The International Boxing Hall of Fame, which in July reduced the wait for eligibility to three years, released the ballot for the 2020 election cycle and it is loaded with superstar fighters whose last fights were not only in 2014 but also 2015 and 2016.
Leading the way for the 12 newcomers to the ballot are legends Bernard Hopkins and Juan Manuel Marquez.
To make way for a dozen new candidates — usually only three fighters are added to the modern boxer category — the Hall of Fame simply added a dozen new names.
That leaves the ballot at 41 candidates to be voted on by full members of the Boxing Writers Association of America and a panel of international boxing historians, about 200 people in all. Electors will begin receiving their ballots in the coming days, the new class will be announced in early December and the 31st annual induction ceremonies will take place June 14 at the Canastota, New York, shrine.
During Hopkins’ legendary 28-year career, he won the undisputed middleweight world title, made a division-record 20 consecutive title defenses and also won the light heavyweight world title before retiring in at the end of 2016.
Mexican legend Marquez, whose last fight was in 2014 because he could not overcome a knee injury, won world titles in four weight classes: featherweight, junior lightweight, lightweight and junior welterweight. But it was his unforgettable four-fight series with Manny Pacquiao that most boxing fans will remember. Marquez was 1-2-1 in their rivalry, with the first three fights being extremely close with controversial decisions, but he closed the series with an unforgettable, dramatic sixth-round knockout of Pacquiao in the fourth bout in 2012.
Joining Hopkins and Marquez on the ballot for the first time are former middleweight world champion Sergio Martinez; former super middleweight titlist Carl Froch; former three-division champion and former pound-for-pound king “Sugar” Shane Mosley; former welterweight and junior welterweight titleholder Timothy Bradley Jr.; former junior featherweight champion Israel Vazquez; Mexican star Jorge Arce, the popular brawler who won belts in four weight classes from junior flyweight to junior featherweight; former light heavyweight champion Antonio Tarver; and three other fighters who were eligible years ago but had not yet been placed on the ballot — former junior lightweight and lightweight champions and rivals Joel Casamayor and the late Diego “Chico” Corrales, who fought each other three times, and former long-reigning junior featherweight titleholder Vuyani Bungu, one of the best fighters to come out of South Africa.
Electors can vote for up to five fighters in the category and the top three vote-getters will be elected. Any fighters who receive at least 80 percent of the vote will gain entrance, so more than three could be elected. That was another of the tweaks the Hall of Fame made to the election process in July.
Also in July, the Hall of Fame, which inducts people in the modern boxer, old-timer, pioneer, nonparticipant and observer categories, announced it would establish two women’s categories: a modern category for female boxers whose last bout came no earlier than 1989 and a trailblazer category for female boxers whose last bout came no later than 1988.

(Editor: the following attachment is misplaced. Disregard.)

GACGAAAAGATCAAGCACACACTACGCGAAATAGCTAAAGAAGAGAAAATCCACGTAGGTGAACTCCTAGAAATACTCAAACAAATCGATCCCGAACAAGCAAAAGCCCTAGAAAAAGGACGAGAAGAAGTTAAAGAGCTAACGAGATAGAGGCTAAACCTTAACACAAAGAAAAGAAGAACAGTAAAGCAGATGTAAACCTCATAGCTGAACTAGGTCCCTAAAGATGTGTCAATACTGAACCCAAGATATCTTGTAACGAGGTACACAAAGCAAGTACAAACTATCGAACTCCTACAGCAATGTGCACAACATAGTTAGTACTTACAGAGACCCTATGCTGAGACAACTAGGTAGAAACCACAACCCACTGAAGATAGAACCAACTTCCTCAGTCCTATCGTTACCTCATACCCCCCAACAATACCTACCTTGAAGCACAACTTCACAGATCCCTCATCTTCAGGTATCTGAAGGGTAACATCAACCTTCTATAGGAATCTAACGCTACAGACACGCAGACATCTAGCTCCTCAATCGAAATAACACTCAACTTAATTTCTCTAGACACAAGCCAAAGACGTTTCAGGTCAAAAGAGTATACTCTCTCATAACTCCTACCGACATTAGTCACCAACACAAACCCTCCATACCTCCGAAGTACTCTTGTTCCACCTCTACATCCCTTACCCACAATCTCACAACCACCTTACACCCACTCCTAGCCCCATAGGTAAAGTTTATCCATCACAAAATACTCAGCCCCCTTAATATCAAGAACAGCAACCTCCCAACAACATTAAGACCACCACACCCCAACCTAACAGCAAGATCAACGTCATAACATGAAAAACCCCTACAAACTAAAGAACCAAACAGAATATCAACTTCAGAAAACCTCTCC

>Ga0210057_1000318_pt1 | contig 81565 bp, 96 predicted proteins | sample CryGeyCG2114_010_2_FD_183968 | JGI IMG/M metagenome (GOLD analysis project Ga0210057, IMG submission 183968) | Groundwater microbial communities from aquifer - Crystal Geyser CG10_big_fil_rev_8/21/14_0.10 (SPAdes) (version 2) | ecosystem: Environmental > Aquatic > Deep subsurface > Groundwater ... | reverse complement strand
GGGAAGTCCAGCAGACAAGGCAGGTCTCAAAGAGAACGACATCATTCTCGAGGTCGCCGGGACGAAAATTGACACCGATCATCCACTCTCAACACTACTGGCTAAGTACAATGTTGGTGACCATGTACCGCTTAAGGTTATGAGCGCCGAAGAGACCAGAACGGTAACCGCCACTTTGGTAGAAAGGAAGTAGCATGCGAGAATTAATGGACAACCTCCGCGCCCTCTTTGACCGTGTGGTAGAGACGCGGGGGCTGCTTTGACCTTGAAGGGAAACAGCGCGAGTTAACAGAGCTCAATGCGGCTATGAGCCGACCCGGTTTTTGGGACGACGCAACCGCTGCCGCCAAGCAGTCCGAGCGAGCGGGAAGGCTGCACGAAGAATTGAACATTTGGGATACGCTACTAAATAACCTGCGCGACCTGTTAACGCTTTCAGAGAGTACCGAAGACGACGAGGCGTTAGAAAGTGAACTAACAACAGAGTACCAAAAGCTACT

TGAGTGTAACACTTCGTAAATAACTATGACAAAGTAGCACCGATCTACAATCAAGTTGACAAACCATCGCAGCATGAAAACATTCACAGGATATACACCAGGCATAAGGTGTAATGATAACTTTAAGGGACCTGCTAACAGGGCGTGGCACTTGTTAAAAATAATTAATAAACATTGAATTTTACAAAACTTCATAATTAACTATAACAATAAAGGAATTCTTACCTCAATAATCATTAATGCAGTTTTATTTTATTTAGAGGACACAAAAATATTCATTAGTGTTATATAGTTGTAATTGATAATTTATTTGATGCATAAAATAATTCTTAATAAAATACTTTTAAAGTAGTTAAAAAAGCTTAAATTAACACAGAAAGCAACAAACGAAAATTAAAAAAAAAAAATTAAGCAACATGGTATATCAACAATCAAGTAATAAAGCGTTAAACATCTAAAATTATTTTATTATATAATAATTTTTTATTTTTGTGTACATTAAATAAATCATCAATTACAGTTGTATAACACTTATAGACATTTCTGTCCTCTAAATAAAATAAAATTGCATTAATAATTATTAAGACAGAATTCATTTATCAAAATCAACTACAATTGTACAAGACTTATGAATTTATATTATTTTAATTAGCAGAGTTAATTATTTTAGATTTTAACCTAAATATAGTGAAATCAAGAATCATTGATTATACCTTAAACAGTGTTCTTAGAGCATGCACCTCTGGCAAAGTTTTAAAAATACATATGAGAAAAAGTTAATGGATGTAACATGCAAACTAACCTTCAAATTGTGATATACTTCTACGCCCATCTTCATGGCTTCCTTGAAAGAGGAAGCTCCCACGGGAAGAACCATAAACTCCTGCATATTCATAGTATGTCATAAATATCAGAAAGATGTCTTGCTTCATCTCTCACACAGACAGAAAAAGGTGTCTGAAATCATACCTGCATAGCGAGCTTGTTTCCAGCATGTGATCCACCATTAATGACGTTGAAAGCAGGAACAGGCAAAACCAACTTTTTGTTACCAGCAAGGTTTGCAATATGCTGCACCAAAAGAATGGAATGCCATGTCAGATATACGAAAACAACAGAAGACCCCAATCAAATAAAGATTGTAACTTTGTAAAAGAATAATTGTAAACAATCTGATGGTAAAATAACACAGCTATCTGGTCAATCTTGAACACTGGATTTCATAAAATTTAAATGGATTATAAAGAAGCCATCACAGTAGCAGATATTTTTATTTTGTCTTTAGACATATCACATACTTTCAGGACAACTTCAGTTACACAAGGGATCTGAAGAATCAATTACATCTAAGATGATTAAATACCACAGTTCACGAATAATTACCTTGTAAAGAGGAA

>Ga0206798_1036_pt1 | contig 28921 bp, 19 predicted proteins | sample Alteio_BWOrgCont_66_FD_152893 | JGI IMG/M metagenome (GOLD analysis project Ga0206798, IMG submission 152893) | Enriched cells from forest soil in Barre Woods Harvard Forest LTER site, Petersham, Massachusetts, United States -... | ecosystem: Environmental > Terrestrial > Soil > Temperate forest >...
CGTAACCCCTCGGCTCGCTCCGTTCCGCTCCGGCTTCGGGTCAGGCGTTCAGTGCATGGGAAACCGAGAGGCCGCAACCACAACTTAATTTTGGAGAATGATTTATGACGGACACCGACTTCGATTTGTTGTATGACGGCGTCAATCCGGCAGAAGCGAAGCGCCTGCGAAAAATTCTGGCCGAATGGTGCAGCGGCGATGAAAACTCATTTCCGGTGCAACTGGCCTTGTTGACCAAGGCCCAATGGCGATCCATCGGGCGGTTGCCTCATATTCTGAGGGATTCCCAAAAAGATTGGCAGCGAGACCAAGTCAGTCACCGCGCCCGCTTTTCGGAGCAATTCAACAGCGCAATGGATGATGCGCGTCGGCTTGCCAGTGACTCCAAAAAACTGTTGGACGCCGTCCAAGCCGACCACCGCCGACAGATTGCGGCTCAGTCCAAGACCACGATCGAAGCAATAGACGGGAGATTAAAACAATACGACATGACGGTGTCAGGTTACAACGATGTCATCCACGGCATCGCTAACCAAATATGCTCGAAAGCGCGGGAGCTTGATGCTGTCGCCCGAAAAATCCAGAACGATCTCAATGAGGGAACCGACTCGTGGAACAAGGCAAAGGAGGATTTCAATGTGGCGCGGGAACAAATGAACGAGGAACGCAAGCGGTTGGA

The women will appear on the ballot for the first time and the modern ballot includes Laila Ali, Christy Martin, Lucia Rijker, Anne Wolf, Sumya Anani, Regina Halmich, Holly Holm, Susi Kentikian, Jisselle Salandy, Mary Jo Sanders, Laura Serrano and Ana Maria Torres. Voters can vote for up to three candidates and two will be elected.
The new ballots for the observer and nonparticipant ballots are also loaded with many new additions, with those ballots also being cleared of those who had been on for at least 10 years. New additions to the observers ballot are: Seth Abraham (longtime HBO Sports president); Eric Armit (journalist/record-keeper); Ron Borges (journalist); Bob Canobbio (CompuBox founder); Tom Casino (photographer); Percy Dana (photographer); David Dinkins Jr. (longtime Showtime Sports executive producer); Bernard Fernandez (journalist); Thomas Hauser (journalist); Hype Igoe (cartoonist/journalist); Carlos Irusta (journalist); George Kimball (journalist); Jay Larkin (the late longtime Showtime Sports chief); Glyn Leach (editor); Ferdie Pacheco (broadcaster); Shirley Povich (columnist); Tim Ryan (broadcaster); John Sheppard (record-keeper) and Alex Wallau (broadcaster). With holdovers there are 25 candidates in all on the observer ballot. Electors can vote for up to five and two will be elected.
The new ballots for the non-participant ballots are: Kenny Adams (trainer); Rodney Berman (South African promoter); Freddie Brown (cutman); Bill Caplan (legendary publicist); Miguel Diaz (trainer/cutman); Lou DiBella (promoter); Cameron Dunkin (manager); Kathy Duva (Main Events promoter); Duane Ford (judge); Al Gavin (cutman); Harry Gibbs (referee); Brad Goodman (Top Rank matchmaker); Dr. Margaret Goodman (ringside physician, president of the Voluntary Anti-Doping Association); Dan Goossen (promoter); Chuck Hull (ring announcer); Brendan Ingle (trainer); Sampson Lewkowicz (manager/promoter); Jackie McCoy (manager/trainer); Dave Moretti (judge); Carlos Padilla (referee) ;Abel Sanchez (trainer); Fritz Sdunek (trainer); Francisco “Paco” Valcarcel (longtime WBO president) and Ulli Wegner (trainer). Including the holdovers, there are 30 candidates on the nonparticipant ballot. Electors can vote for up to five and three will be elected.